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Hatsumōdë: The Visitors’ View

In my last post, I reported on Jinja Shinpō’s hatsumōdë survey of about 400 priests across the country. They also conducted an online survey of about a thousand “ordinary” Japanese, to see how they had handled hatsumōdë this year.

The first result they reported is that 78.2% of them had come across the encouragement to spread out hatsumōdë visits. That advertising campaign really does seem to have been effective, which underwrites the complaints made by rural priests, reported in my last post, that it was too much “one size fits all”, and did not take enough account of rural jinja.

The respondents were, of course, asked about their own hatsumōdë. 33% said that they normally do not go, which is broadly consistent with the other surveys that have asked this question — the standard result is that about 70% of Japanese people go to hatsumōdë.

28% said that they normally go, but had not gone this year. That’s 28 out of 67, or a 42% drop in hatsumōdë overall. About 45% of those people who did go to hatsumōdë said that they normally visit a famous jinja some distance from their home, and about a third of them said that they did not do that this year. That means that you would expect, typically, something like a 60% drop in visitors at famous jinja, which is broadly what they saw. So, the numbers add up, and suggest that there was a large drop, but not as large as I had feared it might be.

There was a space for comments in the survey. Some of them were what you would expect: older people who wanted to go to hatsumōdë, but felt that it was not safe under the circumstances, or people who got annoyed seeing queues of people at jinja on the news, after being told to spread things out.

A few of the quoted comments were more interesting, however, at least to me. One person commented that, normally, jinja say that ofuda and omamori cannot be sent by post, but that suddenly this year it was fine — was that really legitimate? Now, their understanding of the situation is oversimplified, because certain jinja have, in fact, always distributed ofuda and omamori by post, but their impression of the “standard” position is entirely accurate, and it is natural to have questions about the ease with which things changed.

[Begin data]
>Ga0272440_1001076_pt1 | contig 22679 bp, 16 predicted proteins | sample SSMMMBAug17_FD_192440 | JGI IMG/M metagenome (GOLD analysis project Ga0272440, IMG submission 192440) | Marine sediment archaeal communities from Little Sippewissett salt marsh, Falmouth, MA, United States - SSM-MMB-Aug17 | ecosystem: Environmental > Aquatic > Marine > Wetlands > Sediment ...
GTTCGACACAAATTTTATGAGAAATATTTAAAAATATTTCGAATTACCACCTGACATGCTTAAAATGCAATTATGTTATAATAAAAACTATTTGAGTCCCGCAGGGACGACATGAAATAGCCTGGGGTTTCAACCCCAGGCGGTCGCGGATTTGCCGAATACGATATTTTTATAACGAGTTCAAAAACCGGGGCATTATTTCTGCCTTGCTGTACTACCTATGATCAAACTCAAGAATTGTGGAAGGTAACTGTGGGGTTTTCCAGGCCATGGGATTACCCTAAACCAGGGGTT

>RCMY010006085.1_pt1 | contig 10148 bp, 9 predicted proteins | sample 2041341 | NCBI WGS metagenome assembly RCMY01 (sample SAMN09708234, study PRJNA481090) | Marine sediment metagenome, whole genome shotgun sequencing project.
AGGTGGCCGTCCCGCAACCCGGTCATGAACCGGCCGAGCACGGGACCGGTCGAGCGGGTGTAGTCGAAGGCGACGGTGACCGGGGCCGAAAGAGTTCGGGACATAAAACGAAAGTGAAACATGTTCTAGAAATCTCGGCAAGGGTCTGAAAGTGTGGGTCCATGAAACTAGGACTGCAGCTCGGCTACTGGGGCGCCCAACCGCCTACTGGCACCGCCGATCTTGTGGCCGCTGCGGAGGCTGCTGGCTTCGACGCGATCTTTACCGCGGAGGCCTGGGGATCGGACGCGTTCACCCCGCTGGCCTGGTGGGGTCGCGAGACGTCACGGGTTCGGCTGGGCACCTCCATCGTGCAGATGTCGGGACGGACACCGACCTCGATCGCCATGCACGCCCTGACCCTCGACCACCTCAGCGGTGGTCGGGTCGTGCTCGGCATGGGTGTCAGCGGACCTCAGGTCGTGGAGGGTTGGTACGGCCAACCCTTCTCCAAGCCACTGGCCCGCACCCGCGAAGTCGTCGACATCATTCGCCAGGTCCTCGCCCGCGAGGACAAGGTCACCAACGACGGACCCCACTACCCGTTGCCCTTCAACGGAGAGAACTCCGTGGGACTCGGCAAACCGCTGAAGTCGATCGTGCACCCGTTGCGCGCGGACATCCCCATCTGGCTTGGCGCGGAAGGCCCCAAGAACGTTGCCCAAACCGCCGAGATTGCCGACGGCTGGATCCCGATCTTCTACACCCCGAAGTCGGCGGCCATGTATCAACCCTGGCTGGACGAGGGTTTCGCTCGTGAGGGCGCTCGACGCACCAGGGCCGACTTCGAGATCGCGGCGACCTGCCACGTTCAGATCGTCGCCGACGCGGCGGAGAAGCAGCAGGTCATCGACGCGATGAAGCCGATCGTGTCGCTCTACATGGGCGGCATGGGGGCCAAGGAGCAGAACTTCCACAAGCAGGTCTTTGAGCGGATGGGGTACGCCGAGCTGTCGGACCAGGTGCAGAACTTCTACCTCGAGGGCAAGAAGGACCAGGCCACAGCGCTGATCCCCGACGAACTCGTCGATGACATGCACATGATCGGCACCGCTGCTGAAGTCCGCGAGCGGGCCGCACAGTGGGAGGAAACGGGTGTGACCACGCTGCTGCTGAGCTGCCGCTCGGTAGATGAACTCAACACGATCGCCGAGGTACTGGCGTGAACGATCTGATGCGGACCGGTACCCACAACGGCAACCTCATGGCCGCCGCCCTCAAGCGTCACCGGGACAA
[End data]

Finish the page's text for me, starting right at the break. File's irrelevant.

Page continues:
Two comments wondered whether priests could just decide to extend hatsumōdë from the first three days of the year to the whole of January. This raises an extremely interesting question: who gets to decide what constitutes good Shinto practice? It is not at all clear that, even in theory, priests have that authority. Shinto priests are go-betweens for people and the kami, not sources of authoritative guidance. There is an argument that the Tennō gets to define good practice for Jingū and the imperial sanctuaries, but even then there are reasons to think that he does not get to set standards for the whole country. Jinja Honchō is very, very reluctant to forbid or require any practice, and largely restricts itself to saying that certain practices are definitely acceptable. (This is why almost anything on Shinto practice from Jinja Honchō includes a disclaimer saying “particular jinja might do things differently”.) If “tradition” determines correct practice, who decides what counts as following tradition? After all, Shinto practice has changed significantly over time.

In any case, while this year may have raised deep questions about who gets to define Shinto orthopraxy, the survey results do not suggest that hatsumōdë is going to take a serious blow from this year — as long as next year is more-or-less back to normal.

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3 thoughts on “Hatsumōdë: The Visitors’ View”

    1. They aren’t actually umlauts. The line over the “o” is a macron, which indicates that it is a long “o” — the same sound, but twice as long. The dots over the “e” are a diaeresis, indicating that the “e” should be pronounced as an “e”, rather than being silent as in “mode”. “E” is never silent in Japanese, so the diaeresis is not used when writing for people who can be expected to know about Japanese pronunciation, but the macron is always necessary. “Yūki” means “courage” and “yuki” means “snow”. So “Yūki o dashitë!” means “Be brave!”, while “Yuki o dashitë!” means “Throw the snow out!”. (Only the first of those two expressions is a common phrase, though.)

      1. Andreas Hoeverman

        Thank you! I have started reading the Kojiki and I was seeing them everywhere and not understand so this is a big help!

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